|Economic Growth||Inflation||International Trade||Government Finances||Unemployment|
The rate of unemployment measures the percentage of people who are not in work, but who are available for and actively seeking work.
It is generally accepted that zero unemployment is unlikely, even when an economy is operating at full capacity. This is due to various factors such as availability of job information, skills and education and the degree of labour mobility. For this reason, a full rate of employment is generally considered to exist when unemployment is around 4% in an economy.
Unemployment Rate %
Source: CSO – Labour Force Survey
Long Term Trends
There was an annual increase in employment of 2.4% or 53,700 in the year to the third quarter of 2019, bringing total employment to 2,326,900. Employment increased in 9 of the 14 economic sectors over the year as end of third quarter 2019. The largest rates of increase were recorded in Financial, insurance and real estate activities (+12.9% or +13,000) and in Public administration and defence; compulsory social security (+9.8% or 10,200) sectors.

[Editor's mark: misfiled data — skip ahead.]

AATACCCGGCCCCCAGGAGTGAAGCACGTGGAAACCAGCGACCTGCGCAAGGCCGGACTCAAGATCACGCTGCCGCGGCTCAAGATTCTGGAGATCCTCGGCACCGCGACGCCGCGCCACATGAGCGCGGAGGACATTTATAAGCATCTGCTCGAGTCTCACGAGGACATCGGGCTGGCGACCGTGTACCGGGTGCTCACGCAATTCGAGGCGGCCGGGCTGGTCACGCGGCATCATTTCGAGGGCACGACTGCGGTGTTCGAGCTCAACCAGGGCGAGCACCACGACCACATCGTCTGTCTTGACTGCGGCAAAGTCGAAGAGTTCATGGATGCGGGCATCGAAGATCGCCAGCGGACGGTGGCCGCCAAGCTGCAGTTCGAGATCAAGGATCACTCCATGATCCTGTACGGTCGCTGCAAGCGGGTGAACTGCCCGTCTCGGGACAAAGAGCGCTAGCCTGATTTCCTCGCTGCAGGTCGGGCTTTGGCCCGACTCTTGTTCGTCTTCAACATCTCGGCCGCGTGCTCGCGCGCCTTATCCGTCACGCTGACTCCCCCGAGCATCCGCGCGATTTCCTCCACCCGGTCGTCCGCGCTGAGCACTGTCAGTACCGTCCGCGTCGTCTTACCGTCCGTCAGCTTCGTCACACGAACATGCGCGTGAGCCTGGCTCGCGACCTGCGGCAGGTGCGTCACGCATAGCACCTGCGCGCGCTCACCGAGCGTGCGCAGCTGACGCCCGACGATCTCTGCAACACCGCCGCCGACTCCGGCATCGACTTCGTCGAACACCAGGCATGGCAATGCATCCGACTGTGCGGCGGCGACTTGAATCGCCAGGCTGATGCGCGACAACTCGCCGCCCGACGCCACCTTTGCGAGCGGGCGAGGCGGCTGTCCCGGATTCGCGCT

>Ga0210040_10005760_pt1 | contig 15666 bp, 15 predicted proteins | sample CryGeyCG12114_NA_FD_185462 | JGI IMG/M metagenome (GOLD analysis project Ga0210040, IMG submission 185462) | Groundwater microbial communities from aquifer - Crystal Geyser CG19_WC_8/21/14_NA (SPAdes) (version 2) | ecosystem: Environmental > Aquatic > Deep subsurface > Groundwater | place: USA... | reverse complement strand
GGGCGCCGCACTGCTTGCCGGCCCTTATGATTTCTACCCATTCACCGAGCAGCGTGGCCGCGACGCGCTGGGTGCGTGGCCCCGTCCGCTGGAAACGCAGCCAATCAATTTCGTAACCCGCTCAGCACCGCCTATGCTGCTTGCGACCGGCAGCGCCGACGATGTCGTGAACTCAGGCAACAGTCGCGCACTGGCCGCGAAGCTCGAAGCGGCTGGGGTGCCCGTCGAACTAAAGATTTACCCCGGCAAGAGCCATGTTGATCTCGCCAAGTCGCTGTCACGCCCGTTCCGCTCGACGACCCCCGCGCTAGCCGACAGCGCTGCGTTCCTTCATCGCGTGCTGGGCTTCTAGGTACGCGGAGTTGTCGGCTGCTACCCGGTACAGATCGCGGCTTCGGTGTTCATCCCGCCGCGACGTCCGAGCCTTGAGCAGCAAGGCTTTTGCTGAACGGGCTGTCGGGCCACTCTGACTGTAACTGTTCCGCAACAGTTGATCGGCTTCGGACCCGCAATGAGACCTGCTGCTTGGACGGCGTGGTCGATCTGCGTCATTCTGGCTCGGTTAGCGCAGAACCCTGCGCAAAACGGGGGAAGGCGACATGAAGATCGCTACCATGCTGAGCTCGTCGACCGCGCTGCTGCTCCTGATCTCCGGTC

The latest figures available indicate that the seasonally adjusted unemployment rate for the EU-28 for November 2019 was 6.3% compared to the revised seasonally adjusted monthly unemployment rate of 4.8% for Ireland for the same period.